After eating we unpacked and tried to organize our stuff. Jackie did some inventory on supplies, etc. and we had to go back to town for more items for the kitchen and house. There was no can opener, potato peeler; and internet was and is very slow, just like China, we had to get a mobile hot spot for wireless internet. We are trying to get our clothes washed and ironed after suitcases are unpacked. The iron works for a while and then goes cold. We think it is the extension cord we are using? So Jackie is in a corner to plug in because the iron cord is quite short. I guess we have another item to look for in town. Today I bought a Sulu, the native dress for men and missionaries. I think I will still wear shorts under it for awhile. 

Mom (Jackie) says my driving on the left has been "OK", except for the one time after a turn around I got on the wrong side of the road. Fortunately there was no one coming and I soon corrected. Roads a very narrow and the buses and trucks take lots of room. Locals drive very fast so I get passed on double lines quite a lot. I don't care at this point. The mission President said one senior couple got here and the first day were hit on the drivers side, the next day the passenger side. I have made it past two days without one dent. (Knock on Wood)

We have met many people who are acquainted with the church. They see the name tags and will stop to talk to us. Many members have come up and introduced themselves to us, but we can't remember the names yet. We have met the branch president, Vetu, a young man who works in one of the stores in town. Stores here are a lot like the small ones in China. He lives a couple of houses down from us. His mother came over to introduce herself to us today. Today in town we met the Elders, district leaders, in this area. One is from New Zealand and the other is from Hilo, Hawaii. We have two sister missionaries here but have not yet met them. Church is just down the road and starts at 10:00 am. The chapel is a small building that has one large room, sacrament meeting, and four small ones at the end of the large one; primary, YM/YW, office and not sure what the other would be used for. We went in, door was unlocked, and looked around. there was a bulletin board with pictures of missionaries that have served, serving and getting ready to serve. There are about 20-25 pictures there. This is quite impressive for such a small branch. Our main assignment is to work with the YSA to prepare for missions and stay active after service is complete.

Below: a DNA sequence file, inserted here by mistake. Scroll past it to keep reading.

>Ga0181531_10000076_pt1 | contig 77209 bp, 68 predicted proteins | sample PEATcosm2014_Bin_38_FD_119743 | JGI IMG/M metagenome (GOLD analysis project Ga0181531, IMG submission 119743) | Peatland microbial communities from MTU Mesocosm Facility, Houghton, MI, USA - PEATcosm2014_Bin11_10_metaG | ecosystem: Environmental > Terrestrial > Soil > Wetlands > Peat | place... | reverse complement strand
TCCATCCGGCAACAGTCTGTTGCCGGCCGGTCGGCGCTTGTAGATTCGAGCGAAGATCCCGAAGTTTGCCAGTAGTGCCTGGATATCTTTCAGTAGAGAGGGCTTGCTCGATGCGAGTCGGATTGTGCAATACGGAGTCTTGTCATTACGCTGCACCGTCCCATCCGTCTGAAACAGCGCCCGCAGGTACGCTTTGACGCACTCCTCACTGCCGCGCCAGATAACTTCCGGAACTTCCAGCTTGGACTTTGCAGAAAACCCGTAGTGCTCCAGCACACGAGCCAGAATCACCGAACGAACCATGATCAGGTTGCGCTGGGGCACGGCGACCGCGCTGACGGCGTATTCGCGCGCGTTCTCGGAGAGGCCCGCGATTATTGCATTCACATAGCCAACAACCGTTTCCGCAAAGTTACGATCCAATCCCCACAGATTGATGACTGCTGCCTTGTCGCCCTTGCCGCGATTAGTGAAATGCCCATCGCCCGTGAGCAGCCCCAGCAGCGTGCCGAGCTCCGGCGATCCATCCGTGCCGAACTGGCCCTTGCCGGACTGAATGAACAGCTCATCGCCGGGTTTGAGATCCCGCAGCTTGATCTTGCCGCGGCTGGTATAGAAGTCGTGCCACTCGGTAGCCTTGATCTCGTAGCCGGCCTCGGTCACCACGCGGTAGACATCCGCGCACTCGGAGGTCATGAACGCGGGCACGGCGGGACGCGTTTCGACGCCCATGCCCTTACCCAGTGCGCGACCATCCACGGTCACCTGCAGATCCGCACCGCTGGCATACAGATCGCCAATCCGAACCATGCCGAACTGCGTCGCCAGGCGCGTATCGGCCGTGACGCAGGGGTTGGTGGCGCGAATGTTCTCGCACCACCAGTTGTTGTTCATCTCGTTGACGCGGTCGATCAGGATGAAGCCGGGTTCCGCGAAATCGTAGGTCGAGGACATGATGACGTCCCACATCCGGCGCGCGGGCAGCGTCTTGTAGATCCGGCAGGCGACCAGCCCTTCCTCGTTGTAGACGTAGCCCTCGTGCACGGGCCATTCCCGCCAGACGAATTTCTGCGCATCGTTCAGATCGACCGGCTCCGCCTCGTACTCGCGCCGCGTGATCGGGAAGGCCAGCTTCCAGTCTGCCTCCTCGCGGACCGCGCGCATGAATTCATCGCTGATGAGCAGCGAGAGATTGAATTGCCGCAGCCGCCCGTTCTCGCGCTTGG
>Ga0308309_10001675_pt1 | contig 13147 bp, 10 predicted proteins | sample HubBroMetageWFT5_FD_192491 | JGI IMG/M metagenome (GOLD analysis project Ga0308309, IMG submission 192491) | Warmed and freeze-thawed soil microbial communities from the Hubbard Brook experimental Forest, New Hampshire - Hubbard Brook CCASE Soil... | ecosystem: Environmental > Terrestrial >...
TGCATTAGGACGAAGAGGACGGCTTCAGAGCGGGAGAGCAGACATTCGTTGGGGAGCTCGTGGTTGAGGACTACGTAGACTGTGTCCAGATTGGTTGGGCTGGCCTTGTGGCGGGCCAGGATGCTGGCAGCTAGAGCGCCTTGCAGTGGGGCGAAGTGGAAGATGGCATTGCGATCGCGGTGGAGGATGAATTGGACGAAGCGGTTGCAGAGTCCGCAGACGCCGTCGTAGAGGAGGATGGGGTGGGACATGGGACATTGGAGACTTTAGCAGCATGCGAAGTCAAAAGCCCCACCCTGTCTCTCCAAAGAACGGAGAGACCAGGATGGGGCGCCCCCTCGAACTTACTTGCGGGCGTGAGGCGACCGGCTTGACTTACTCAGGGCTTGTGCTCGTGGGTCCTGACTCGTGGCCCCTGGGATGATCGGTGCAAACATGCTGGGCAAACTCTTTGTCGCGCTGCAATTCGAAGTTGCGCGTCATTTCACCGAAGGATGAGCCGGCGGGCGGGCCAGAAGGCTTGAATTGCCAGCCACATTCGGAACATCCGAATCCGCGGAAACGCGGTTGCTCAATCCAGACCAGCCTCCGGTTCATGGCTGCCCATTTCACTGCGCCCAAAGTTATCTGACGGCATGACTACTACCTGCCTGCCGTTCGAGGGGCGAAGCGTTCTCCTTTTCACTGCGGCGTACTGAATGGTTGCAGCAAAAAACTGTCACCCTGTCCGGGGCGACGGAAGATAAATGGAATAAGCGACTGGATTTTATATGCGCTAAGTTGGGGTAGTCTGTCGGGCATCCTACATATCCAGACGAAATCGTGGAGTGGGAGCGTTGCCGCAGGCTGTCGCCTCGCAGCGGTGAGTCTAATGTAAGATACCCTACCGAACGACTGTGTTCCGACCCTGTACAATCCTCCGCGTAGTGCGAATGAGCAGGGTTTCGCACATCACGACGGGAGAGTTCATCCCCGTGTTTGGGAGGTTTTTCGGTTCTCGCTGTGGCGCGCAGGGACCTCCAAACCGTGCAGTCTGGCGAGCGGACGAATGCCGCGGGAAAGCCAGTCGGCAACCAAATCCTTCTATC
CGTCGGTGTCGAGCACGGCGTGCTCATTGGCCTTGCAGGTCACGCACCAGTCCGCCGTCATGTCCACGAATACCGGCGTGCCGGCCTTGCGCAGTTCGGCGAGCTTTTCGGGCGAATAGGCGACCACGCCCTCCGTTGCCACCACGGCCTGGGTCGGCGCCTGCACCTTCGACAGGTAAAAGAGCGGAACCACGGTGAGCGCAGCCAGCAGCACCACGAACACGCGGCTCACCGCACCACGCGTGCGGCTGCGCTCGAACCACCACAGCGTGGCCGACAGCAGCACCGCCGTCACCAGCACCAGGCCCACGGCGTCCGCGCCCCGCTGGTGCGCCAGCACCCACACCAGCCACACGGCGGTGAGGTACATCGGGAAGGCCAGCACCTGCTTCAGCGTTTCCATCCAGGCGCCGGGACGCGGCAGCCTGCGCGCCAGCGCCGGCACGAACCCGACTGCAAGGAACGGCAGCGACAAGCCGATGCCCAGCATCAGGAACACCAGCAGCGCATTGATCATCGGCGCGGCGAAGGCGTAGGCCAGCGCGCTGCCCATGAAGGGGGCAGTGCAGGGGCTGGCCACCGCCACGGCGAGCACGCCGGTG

We have a zone conference the 27th of this month in Labasa. So I have to make that drive again. Fortunately I know how to get to the main road, there is only one, and it is the only way to the north side of the island. Getting to the chapel after arriving is still another matter. We only were here for 1 hour when we went by it and left town. I hope Jackie remembers and can help navigate. If we get in trouble, we will ask for directions to the police station, the chapel is just across and down the street.

We can't drink the water and have to wash our vegetables; i.e. lettuce, tomatoes, etc. We have not seen much fruit in the local market yet, all we have seen is pineapple, apples and coconuts. I think the apples are from New Zealand? 

We can only think how much we are blessed with the "things" we have because these people have nothing. Unemployment is very prevalant here. We know that the Lord has sent us here for a purpose and we must work hard and pray for guidance that he will lead us to those that have been prepared to us to arrive.

This is all for now and I will try to get the blog working. We love you all and ask for your prayers in our behalf in this work. We are reminded every day the counsel given to us by King Benjamin in Mosiah 2:17, "And behold, I tell you these things that ye may learn wisdom; that ye may learn that when ye are in the service of your fellow beings ye are only in the service of your God."